Interbase Replication is not built into the database engine, but is an ordinary application which accesses the database via the Interbase client API. This means that administrators and users have total control on how often replication is triggered.
 

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Replication in use within Applications

When replication is used within an organization, it's proper functioning becomes a key link in the success or failure of efficient data access. Therefore it is crucial when databases and applications are designed, that replication is part and parcel of the design process.

It is very easy to design a database which works perfectly in a multi-user, single server environment, but is close to useless in a multi-server replication environment. A simple example using an accounting system:

Machine A (Primary server):
21 Jan 2000 10h00:    Invoice 1234 generated.

Machine B (Regional Server):
21 Jan 2000 10h05:    Invoice 1234 generated.

Replication Process:
21 Jan 2000 10H30: Replicate Invoice 1234 from B to A - fails: Primary key violation.

From this example, it becomes apparent that unique system-wide primary key values are a requirement. Single server, multi-user databases cannot always be transferred into a multi-server replication environment, unless primary key values are unique across all servers.

Triggers can be a source of problems within a replication environment. Triggers are designed to fire when data is modified, usually by a particular application. The actions that the trigger takes are part an parcel of the application in question.

When data is replicated from another database, it must be remembered that the triggers will fire as well. This may not be appropriate, since the work that the trigger is doing has already been done on the original server.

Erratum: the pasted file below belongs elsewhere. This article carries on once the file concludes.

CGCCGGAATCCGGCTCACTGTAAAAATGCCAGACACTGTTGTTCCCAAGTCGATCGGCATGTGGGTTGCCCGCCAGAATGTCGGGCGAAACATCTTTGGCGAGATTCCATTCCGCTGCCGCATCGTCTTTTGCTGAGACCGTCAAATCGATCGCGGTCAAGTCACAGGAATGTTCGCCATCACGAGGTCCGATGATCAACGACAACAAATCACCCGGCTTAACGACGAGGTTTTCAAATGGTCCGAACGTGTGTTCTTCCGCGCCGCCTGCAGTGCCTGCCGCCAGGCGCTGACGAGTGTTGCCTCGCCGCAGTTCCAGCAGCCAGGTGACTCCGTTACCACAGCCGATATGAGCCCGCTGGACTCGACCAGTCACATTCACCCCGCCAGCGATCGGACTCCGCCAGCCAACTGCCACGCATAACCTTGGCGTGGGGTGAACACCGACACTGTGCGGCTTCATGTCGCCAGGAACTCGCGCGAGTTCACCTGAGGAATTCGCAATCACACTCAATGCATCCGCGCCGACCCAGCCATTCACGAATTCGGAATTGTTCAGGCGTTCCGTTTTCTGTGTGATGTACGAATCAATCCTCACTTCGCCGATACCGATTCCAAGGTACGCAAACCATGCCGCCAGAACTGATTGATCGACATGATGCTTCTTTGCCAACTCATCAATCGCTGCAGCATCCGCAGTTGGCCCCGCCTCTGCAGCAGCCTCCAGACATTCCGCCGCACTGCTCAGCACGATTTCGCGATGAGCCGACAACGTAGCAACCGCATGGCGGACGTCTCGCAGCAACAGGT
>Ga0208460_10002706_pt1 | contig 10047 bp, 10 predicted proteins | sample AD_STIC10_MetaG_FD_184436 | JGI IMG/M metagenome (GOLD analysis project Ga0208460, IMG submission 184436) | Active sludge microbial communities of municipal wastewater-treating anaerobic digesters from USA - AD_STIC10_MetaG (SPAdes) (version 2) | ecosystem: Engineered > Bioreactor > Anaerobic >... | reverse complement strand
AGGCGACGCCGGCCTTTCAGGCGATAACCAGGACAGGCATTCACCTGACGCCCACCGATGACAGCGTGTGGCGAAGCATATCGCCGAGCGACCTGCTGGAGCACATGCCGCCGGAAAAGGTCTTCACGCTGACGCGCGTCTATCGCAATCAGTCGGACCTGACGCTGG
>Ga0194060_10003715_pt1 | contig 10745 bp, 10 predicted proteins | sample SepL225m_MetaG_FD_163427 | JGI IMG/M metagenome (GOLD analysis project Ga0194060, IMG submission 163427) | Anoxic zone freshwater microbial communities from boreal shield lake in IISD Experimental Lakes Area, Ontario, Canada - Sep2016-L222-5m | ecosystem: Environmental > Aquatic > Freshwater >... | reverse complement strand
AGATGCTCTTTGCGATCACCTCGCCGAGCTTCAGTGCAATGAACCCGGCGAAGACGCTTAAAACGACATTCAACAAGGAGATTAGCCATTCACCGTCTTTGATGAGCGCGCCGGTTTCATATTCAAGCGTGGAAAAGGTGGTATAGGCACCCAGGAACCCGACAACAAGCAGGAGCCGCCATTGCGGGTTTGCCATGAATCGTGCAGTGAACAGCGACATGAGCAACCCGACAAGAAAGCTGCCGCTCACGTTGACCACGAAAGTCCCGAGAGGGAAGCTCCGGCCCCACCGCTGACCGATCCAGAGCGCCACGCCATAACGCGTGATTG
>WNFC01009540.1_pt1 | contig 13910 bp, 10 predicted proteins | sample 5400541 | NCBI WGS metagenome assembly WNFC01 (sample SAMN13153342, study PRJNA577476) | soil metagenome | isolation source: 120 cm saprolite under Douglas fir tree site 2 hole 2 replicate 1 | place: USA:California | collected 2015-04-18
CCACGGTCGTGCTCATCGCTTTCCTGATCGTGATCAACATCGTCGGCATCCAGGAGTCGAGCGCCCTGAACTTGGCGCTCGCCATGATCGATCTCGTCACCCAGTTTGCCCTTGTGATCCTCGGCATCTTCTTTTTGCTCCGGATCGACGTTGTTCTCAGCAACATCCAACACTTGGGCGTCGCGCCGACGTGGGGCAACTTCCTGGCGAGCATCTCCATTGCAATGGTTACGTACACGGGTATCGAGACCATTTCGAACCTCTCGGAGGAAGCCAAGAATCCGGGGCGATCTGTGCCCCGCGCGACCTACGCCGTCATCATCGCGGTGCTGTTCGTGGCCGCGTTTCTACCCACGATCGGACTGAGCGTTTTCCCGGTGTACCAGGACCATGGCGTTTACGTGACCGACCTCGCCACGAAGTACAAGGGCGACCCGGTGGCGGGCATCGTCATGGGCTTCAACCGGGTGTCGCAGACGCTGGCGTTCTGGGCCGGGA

When replication is used to maintain a warm backup copy of the database, the backup copy lags by some amount of time. It must be possible for all applications to switch to the backup database, either automatically or in an easy manner, and a method must exist so that after switch over, one can work out what has gone missing.

One should not think that replication is the universal solution to all problems, and start replicating data all over the place. Like all solutions, replication introduces problems and overheads of it's own. There is an additional load on the Interbase servers involved, as well as additional traffic over the network.

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What data can be replicated

Essentially, any data which can be uniquely identified by a primary key, can be replicated. The values of the fields that make up the primary key should not change, because that will cause errors to appear in the replication log. When replicating rows in which the primary key value has changed, the data may or may not be correctly replicated, and it may be difficult to decide what is a transient error, and what is a real error.

See the chapter "Problems that can prevent replication"  for a full description of this situation.

The easiest way to prevent problems with changing primary key values is to define, for each table, a single-field 'meaningless' primary key. This field is typically hidden from the end-user and is used to uniquely identify rows as the 'physical' primary key. The application may present another 'logical' primary key (such as an Employee Number) to the user, and this can be modified at will, since it is just another data field as far as replication is concerned.

All Interbase data types can be replicated using the Interbase Replication Server. This includes blobs and arrays. The primary key can be made up of any number of fields of any data type supported by Interbase indexes.

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What data cannot be easily replicated

By and large, all data in well thought out applications can be replicated, and it is usually only when replication is retro-fitted to databases that it is found that problems occur.

The two most common problems are:

  • When an application depends on being able to change the values of the primary key. This is discussed in the previous chapter.
  • When Primary keys are not unique across all databases.

The easiest solution to both of these is to create, populate and manage a hidden unique key for all tables. This key, although not the official primary key, can be used by the replication server as if it was the primary key. This key can usually be managed by triggers and stored procedures in the database itself, and will probably not impact any applications at all.